Canada Establishes Dutch Heritage Day

Canada Establishes Dutch Heritage Day

This Sunday, May 5, will be the first Dutch Heritage Day in Canada, following a unanimous vote in Parliament on April 10 in favor of a motion to recognize the day. Chatham-Kent—Leamington Member of Parliament Dave Van Kesteren had proposed the bill to the House of Commons on January 28, suggesting it was fitting to recognize the history of the two countries.

When Canadian soldiers arrived in the Netherlands and fought to liberate it from Nazi Germany in late 1944 until May 1945, they encountered evidence of terrible suffering and hunger, and intense gratitude from the Dutch people. More than 7,600 Canadians died in the campaign to liberate the Netherlands, a sacrifice the Netherlands continues to honor. Many Dutch people immigrated to Canada in the years following World War II.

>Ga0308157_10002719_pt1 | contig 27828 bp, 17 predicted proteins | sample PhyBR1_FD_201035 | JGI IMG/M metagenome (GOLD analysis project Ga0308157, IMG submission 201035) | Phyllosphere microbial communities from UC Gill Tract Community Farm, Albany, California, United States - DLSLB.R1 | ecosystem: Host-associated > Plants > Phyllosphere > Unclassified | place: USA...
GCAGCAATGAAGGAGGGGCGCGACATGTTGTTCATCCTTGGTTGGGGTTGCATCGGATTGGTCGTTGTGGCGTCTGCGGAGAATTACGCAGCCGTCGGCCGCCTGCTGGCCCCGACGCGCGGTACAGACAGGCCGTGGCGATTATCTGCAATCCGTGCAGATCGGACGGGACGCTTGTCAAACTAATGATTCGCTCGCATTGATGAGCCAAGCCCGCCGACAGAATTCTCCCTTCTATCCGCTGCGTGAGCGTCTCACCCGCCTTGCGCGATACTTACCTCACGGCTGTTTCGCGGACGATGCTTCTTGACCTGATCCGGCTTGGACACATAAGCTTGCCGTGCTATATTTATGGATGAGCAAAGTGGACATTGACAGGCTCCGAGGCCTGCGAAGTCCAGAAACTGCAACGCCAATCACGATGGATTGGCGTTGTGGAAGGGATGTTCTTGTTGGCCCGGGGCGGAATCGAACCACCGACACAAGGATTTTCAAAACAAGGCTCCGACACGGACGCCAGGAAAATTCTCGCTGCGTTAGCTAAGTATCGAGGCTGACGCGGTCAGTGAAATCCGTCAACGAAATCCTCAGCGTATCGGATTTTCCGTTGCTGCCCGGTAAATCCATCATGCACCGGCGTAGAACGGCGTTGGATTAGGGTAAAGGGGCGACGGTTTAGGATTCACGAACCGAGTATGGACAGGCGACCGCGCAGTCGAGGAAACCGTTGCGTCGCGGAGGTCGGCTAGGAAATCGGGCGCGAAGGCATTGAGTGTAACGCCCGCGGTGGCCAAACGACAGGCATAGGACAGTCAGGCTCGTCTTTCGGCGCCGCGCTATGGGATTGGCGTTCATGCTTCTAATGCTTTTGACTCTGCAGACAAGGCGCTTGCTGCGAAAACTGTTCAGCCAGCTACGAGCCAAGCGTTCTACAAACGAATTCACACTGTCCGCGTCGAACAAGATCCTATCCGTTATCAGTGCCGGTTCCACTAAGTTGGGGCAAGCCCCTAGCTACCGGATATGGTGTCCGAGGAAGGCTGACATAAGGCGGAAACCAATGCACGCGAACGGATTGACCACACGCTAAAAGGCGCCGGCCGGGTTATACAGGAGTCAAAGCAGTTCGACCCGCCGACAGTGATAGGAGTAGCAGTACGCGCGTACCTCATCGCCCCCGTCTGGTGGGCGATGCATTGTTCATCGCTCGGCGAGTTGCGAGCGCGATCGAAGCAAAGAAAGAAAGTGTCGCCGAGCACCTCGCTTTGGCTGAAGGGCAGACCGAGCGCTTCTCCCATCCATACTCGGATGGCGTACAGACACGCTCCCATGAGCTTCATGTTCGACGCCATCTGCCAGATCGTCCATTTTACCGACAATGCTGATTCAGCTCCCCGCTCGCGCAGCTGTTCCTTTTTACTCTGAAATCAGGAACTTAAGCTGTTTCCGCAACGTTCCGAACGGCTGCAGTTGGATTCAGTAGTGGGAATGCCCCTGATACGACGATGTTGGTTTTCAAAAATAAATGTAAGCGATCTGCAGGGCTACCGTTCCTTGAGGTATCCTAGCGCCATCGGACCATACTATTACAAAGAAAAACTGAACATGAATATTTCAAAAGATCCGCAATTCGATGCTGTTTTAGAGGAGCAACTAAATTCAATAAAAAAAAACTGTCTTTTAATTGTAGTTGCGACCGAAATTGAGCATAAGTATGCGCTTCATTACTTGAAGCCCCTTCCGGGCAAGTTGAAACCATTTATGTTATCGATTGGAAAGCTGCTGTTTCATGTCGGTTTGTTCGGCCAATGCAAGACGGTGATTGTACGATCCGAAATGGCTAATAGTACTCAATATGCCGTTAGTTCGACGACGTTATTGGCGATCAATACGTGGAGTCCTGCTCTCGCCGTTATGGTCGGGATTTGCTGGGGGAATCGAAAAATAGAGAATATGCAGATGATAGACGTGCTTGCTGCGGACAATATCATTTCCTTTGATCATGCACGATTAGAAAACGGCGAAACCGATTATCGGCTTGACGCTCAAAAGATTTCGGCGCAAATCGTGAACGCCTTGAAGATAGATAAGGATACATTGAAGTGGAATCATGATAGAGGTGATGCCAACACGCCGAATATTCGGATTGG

Van Kesteren’s parents were among the immigrants from the Netherlands to Canada after World War II. He noted, “The purpose of the bill is to honor all those who made the sacrifice to liberate the Netherlands and to honor those who had the courage to leave everything and everyone behind and start up a new life in a strange land.”

Peter Bulthuis, a member of Meadowlands Fellowship Christian Reformed Church in Ancaster, Ont., and associate director of church relations for World Renew, immigrated as a young child with his parents in the 1950s. Learning about the newly designated day, he said, “I’m excited about the possibility of recognizing and celebrating the strong and long relationship that the Netherlands has had with Canada. Many of us who came after the war came as a result of the magnificent work that the Canadian soldiers did in liberating the Netherlands.”

While not a legal holiday, Dutch Heritage Day joins a number of other days recognized by Parliament, such as Autism Awareness Day, Black History Month, and National Aboriginal Day.

About the Author

Anita Brinkman is a freelance news correspondent for The Banner. She lives in Burlington, Ontario.

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